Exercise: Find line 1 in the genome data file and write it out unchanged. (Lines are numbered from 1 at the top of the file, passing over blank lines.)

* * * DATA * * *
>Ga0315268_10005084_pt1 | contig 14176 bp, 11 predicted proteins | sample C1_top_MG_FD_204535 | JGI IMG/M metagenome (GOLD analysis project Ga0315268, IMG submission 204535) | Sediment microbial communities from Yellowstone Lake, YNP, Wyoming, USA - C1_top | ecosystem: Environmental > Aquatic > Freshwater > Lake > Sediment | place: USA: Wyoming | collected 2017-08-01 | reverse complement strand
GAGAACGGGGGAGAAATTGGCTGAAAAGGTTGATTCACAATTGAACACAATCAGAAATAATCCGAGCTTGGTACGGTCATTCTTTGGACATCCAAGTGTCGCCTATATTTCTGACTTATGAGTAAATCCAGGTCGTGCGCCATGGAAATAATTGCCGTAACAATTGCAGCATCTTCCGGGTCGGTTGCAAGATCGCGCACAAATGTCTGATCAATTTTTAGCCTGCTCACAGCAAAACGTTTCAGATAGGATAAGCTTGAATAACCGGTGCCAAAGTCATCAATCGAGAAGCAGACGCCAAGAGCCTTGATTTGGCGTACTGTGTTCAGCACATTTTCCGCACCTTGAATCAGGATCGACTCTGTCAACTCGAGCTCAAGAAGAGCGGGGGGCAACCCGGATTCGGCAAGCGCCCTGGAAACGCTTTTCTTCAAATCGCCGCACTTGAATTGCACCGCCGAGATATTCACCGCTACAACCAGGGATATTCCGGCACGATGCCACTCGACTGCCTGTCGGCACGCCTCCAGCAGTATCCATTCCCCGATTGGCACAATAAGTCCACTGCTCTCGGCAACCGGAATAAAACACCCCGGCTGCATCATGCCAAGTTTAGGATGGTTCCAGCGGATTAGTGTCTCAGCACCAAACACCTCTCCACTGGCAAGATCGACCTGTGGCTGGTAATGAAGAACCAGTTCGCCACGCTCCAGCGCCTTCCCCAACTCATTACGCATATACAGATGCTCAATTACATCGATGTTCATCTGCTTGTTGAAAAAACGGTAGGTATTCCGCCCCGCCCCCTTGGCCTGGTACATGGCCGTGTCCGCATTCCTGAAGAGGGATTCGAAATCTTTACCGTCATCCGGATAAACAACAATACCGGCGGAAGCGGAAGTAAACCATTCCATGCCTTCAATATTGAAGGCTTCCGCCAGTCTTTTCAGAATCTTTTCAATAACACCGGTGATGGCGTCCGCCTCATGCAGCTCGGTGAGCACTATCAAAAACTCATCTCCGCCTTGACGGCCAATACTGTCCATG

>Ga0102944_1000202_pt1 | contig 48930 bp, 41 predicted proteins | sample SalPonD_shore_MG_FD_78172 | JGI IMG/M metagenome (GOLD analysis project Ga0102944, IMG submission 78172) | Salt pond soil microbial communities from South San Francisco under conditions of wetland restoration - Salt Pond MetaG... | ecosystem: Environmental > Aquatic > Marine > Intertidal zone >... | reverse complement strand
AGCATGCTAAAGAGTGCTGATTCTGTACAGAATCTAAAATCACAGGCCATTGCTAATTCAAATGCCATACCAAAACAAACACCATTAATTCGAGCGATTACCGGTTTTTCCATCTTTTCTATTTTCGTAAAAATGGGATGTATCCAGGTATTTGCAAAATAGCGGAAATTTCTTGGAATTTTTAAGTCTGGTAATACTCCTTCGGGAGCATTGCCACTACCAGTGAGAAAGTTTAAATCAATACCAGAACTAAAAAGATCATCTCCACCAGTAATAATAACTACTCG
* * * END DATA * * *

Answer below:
>Ga0315268_10005084_pt1 | contig 14176 bp, 11 predicted proteins | sample C1_top_MG_FD_204535 | JGI IMG/M metagenome (GOLD analysis project Ga0315268, IMG submission 204535) | Sediment microbial communities from Yellowstone Lake, YNP, Wyoming, USA - C1_top | ecosystem: Environmental > Aquatic > Freshwater > Lake > Sediment | place: USA: Wyoming | collected 2017-08-01 | reverse complement strand